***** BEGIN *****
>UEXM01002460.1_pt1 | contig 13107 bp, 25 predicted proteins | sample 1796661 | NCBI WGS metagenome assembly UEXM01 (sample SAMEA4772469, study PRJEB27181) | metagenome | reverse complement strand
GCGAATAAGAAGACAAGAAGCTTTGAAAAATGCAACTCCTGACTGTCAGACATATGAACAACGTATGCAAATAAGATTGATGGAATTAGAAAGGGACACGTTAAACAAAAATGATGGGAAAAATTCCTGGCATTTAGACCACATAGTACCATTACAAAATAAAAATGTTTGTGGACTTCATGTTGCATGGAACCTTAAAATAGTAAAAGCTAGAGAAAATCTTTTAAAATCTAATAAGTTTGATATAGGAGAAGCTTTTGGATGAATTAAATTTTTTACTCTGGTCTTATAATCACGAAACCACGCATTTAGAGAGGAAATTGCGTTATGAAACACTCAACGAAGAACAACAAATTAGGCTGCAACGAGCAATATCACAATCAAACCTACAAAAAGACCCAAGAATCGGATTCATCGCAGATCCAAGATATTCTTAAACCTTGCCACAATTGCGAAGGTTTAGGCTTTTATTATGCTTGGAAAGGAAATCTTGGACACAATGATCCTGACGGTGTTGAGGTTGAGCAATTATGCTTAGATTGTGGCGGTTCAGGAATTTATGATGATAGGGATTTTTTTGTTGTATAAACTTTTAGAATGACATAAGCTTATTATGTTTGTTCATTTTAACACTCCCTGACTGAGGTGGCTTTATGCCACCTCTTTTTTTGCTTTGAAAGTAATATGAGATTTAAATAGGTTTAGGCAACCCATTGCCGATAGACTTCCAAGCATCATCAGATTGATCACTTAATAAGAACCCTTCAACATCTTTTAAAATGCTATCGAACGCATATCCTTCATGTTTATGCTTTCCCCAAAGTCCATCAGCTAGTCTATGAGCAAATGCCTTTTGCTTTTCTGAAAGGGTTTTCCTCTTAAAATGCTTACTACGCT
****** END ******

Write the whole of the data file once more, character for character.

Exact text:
>UEXM01002460.1_pt1 | contig 13107 bp, 25 predicted proteins | sample 1796661 | NCBI WGS metagenome assembly UEXM01 (sample SAMEA4772469, study PRJEB27181) | metagenome | reverse complement strand
GCGAATAAGAAGACAAGAAGCTTTGAAAAATGCAACTCCTGACTGTCAGACATATGAACAACGTATGCAAATAAGATTGATGGAATTAGAAAGGGACACGTTAAACAAAAATGATGGGAAAAATTCCTGGCATTTAGACCACATAGTACCATTACAAAATAAAAATGTTTGTGGACTTCATGTTGCATGGAACCTTAAAATAGTAAAAGCTAGAGAAAATCTTTTAAAATCTAATAAGTTTGATATAGGAGAAGCTTTTGGATGAATTAAATTTTTTACTCTGGTCTTATAATCACGAAACCACGCATTTAGAGAGGAAATTGCGTTATGAAACACTCAACGAAGAACAACAAATTAGGCTGCAACGAGCAATATCACAATCAAACCTACAAAAAGACCCAAGAATCGGATTCATCGCAGATCCAAGATATTCTTAAACCTTGCCACAATTGCGAAGGTTTAGGCTTTTATTATGCTTGGAAAGGAAATCTTGGACACAATGATCCTGACGGTGTTGAGGTTGAGCAATTATGCTTAGATTGTGGCGGTTCAGGAATTTATGATGATAGGGATTTTTTTGTTGTATAAACTTTTAGAATGACATAAGCTTATTATGTTTGTTCATTTTAACACTCCCTGACTGAGGTGGCTTTATGCCACCTCTTTTTTTGCTTTGAAAGTAATATGAGATTTAAATAGGTTTAGGCAACCCATTGCCGATAGACTTCCAAGCATCATCAGATTGATCACTTAATAAGAACCCTTCAACATCTTTTAAAATGCTATCGAACGCATATCCTTCATGTTTATGCTTTCCCCAAAGTCCATCAGCTAGTCTATGAGCAAATGCCTTTTGCTTTTCTGAAAGGGTTTTCCTCTTAAAATGCTTACTACGCT